Eriocnemis vestita

Glowing Puff-leg

The Andes of New Granada. Commonly sent from Bogota.

It is to be regretted that some more appropriate term than ves¢itus had not been selected as the specific designation of this wonderful little bird—I say wonderful advisedly; for every one who, for the first time, finds himself in front of the compartment in my collection in which this species is placed, gives utterance to some exclamation expressive of the admiration excited by its striking beauty and the glow-worm like splendour of its upper tail-coverts.

This brilliancy is more apparent at certain hours of the day; for instance, it is more beautiful in the evening after sunset than at mid-day, the brilliancy being then more strikingly contrasted and relieved by the dark hue of the tail-feathers. It is unquestionably one of the finest species of its genus, and one of the most resplendent of the Trochidæ: would that it were possible for me even faintly to depict it! but no, the most finished drawing can be but a phantom of the original, and it is only by an examination of specimens that my readers can form any adequate idea of the splendour and beauty of this gem; and how much more gorgeous must the bird appear in its native wilds! But a short period has elapsed since we first became aware of the existence of this lovely bird; twenty-five years ago it was totally unknown; during the quarter of a century ending with 1859 it has, however, become extremely common, so much so, indeed, that no collection need be without the richest examples: its market value is very small, and thousands upon thousands have already found their way to Europe. Its native country is Columbia, and it is nowhere more abundant than in the neighbourhood of Santa Fé de Bogota: it is within an area of 100 miles from this place that not only this, but’a host of other species of Humming-birds have been procured. Its large snow-white boots must render the bird a very conspicuous object both when flying and when at rest, for it surely cannot conceal these lengthened tufts of feathers even if so disposed. The female is not so gorgeously attired as the male, neither are her leg-tufts so conspicuous; still she is far from being destitute of beauty.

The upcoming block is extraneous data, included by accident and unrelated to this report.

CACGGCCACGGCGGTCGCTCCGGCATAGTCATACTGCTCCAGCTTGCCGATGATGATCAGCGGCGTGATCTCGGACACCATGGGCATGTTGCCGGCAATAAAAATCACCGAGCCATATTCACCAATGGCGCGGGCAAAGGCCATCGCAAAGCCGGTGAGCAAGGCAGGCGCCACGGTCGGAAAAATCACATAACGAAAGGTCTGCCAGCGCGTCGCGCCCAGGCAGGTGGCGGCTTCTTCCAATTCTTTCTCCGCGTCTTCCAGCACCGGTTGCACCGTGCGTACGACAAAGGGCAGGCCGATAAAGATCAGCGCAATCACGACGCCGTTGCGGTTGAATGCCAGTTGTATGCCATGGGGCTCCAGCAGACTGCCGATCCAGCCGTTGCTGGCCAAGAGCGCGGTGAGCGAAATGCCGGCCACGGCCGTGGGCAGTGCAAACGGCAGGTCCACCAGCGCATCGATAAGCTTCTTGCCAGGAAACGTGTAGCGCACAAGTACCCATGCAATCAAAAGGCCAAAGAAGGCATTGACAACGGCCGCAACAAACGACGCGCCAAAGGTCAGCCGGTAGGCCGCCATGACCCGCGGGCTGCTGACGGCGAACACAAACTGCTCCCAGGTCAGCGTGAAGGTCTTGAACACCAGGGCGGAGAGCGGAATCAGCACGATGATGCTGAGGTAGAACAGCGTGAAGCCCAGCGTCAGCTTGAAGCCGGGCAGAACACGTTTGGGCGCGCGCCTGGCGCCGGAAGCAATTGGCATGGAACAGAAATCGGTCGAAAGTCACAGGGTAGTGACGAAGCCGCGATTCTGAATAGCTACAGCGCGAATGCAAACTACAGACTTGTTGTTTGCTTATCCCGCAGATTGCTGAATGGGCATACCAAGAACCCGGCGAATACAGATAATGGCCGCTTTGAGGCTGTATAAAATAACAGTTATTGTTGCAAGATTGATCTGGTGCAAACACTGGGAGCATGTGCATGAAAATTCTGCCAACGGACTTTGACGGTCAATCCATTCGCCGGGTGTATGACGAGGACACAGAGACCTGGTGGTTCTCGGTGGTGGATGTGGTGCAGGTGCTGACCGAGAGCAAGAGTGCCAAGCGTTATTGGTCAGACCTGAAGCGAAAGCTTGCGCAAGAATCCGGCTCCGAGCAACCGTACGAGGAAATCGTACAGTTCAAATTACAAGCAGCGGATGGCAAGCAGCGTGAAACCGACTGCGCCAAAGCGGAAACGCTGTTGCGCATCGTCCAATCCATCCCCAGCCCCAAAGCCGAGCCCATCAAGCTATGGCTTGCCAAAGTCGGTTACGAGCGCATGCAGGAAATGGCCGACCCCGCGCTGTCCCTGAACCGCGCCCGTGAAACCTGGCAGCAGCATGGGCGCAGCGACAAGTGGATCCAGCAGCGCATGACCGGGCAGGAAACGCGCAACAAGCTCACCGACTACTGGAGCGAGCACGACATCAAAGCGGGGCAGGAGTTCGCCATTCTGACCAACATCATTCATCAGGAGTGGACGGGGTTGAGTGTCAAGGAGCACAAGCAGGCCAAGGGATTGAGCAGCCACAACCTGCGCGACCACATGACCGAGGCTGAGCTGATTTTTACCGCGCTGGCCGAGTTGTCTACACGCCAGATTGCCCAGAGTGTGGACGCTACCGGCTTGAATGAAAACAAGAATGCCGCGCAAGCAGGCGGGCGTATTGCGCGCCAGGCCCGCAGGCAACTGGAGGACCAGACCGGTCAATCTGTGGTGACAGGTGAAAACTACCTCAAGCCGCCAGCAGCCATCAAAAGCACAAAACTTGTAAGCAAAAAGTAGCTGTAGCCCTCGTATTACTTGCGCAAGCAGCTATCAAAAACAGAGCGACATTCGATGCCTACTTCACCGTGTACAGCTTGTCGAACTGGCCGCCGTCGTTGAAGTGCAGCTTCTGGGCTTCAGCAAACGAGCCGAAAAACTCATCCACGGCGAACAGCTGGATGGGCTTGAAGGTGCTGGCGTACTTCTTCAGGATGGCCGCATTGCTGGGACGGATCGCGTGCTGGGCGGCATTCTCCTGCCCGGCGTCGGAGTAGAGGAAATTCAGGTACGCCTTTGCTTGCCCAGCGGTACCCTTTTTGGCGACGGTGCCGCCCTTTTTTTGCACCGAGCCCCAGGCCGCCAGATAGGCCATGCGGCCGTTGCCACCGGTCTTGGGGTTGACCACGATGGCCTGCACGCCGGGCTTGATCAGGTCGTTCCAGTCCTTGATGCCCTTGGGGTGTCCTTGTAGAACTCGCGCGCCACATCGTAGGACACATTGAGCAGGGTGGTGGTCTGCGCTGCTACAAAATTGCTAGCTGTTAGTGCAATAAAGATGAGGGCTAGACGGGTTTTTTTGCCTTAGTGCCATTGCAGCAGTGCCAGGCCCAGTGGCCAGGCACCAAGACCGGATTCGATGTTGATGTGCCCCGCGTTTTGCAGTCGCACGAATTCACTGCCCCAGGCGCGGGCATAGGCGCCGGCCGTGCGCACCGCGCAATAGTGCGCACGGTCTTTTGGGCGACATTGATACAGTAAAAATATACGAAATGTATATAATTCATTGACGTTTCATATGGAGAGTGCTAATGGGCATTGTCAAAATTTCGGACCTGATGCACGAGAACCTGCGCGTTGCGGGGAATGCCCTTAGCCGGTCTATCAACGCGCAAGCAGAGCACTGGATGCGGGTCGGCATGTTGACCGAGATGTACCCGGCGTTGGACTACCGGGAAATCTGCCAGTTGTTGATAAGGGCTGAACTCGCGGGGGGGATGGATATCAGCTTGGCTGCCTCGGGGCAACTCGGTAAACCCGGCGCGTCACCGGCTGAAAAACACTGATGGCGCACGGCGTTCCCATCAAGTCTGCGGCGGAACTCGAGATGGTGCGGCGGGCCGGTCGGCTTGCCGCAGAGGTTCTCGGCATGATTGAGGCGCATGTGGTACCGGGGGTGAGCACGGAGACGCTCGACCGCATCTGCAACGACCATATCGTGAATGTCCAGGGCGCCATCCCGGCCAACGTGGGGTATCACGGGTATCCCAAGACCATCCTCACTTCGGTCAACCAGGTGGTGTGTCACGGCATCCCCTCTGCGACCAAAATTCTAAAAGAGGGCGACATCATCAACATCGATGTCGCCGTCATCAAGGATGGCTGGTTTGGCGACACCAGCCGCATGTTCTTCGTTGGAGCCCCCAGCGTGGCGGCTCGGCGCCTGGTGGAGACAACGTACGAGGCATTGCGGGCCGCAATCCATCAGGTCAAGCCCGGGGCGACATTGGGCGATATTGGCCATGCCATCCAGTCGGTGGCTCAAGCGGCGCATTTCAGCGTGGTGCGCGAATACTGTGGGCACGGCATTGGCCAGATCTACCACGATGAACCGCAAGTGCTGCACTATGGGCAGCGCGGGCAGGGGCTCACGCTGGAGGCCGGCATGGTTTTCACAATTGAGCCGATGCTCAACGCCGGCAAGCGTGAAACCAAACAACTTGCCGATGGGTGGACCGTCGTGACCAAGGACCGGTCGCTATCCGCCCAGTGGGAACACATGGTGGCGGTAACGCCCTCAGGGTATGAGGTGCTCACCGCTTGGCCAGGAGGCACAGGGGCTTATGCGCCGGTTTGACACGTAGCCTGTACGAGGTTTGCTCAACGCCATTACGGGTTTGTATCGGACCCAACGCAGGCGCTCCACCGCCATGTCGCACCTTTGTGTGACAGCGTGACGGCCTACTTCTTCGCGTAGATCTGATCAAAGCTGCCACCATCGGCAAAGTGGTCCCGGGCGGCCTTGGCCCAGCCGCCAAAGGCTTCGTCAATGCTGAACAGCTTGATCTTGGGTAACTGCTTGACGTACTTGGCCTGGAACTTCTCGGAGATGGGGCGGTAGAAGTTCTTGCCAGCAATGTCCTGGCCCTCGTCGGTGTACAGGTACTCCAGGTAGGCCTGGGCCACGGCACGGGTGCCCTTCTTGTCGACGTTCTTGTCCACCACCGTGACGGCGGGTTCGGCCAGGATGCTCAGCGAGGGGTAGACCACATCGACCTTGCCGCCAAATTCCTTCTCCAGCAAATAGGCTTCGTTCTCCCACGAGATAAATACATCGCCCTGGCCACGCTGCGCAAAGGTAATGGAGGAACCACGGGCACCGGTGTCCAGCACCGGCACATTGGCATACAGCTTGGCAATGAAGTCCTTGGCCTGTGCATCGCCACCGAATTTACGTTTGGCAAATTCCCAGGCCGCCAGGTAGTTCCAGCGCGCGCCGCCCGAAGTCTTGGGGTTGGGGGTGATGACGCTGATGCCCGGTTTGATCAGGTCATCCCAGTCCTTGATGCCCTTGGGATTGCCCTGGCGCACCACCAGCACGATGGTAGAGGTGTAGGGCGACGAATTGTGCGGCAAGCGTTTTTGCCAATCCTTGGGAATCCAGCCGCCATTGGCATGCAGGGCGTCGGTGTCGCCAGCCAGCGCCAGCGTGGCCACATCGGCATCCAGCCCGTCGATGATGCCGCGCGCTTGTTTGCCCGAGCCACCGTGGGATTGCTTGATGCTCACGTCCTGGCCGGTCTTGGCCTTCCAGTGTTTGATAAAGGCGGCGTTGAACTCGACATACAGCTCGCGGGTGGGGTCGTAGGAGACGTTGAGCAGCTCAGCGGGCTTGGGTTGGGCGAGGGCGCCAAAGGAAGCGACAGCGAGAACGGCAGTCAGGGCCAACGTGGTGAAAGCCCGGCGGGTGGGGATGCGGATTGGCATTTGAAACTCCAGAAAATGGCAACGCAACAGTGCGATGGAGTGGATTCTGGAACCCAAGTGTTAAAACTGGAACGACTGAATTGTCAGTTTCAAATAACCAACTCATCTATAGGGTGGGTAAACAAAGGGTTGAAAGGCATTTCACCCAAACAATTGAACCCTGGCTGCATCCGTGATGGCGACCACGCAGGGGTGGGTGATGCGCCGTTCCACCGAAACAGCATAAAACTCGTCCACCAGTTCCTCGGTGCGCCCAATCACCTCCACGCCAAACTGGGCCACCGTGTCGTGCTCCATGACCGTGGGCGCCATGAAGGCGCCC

The male has the head, throat, neck, upper part of the back, and wing-coverts deep bronzy green; centre of the back purer green; lower part of the back and upper tail-coverts yellowish green, of the most intense metallic brilliancy; wings purplish brown; tail bluish black; a circular spot on the chin and under tail-coverts deep rich metallic blue; abdomen and flanks glittering golden green; thighs thickly clothed with white downy feathers; bill black; feet brown.

On looking at the bird in front, the head and neck appear to be of a deep black; but on changing the position, those parts are found to be of the colour described.

The female has a similar distribution of colour, but the hues are altogether less brilliant; the central tail-feathers are green instead of bluish black; the upper tail-coverts are not so much developed; there is only an indication of the blue spot on the throat; the under surface assumes a rusty tint, and the feathers are merely tipped, or spangled with the brilliant hue so conspicuous in the male; and the blue under tail-feathers are less developed.

The Plate represents two males and a female of the natural size. The plant is the Echenopsis cristata.


  • Ormsmya vestita, Longuem. Rey. Zool. 1838, p. 314.—De Latt. et Boure. Rev. Zool. 1839, p. 18, and 1840, p. 8.
  • Trochilus uropygials, Fras. in Proc. of Zool. Soc., part viii. p. 15.
  • Ornismya glomata, Less. Echo du Monde Savant.
  • Hylocharis vestita, Gray and Mitch. Gen. of Birds, vol. 1. p. 114, Hylocharis, sp. 2.
  • Eriopus vestita, Bonap. Consp. Gen. Av., p. 80, Eriopus, sp. 1.
  • Eriocnemis vestita, Reich. Auf. der Col., p. 9.
  • Eriocnemys vestitus, Bonap. Rey. Zool. 1854, p. 252.

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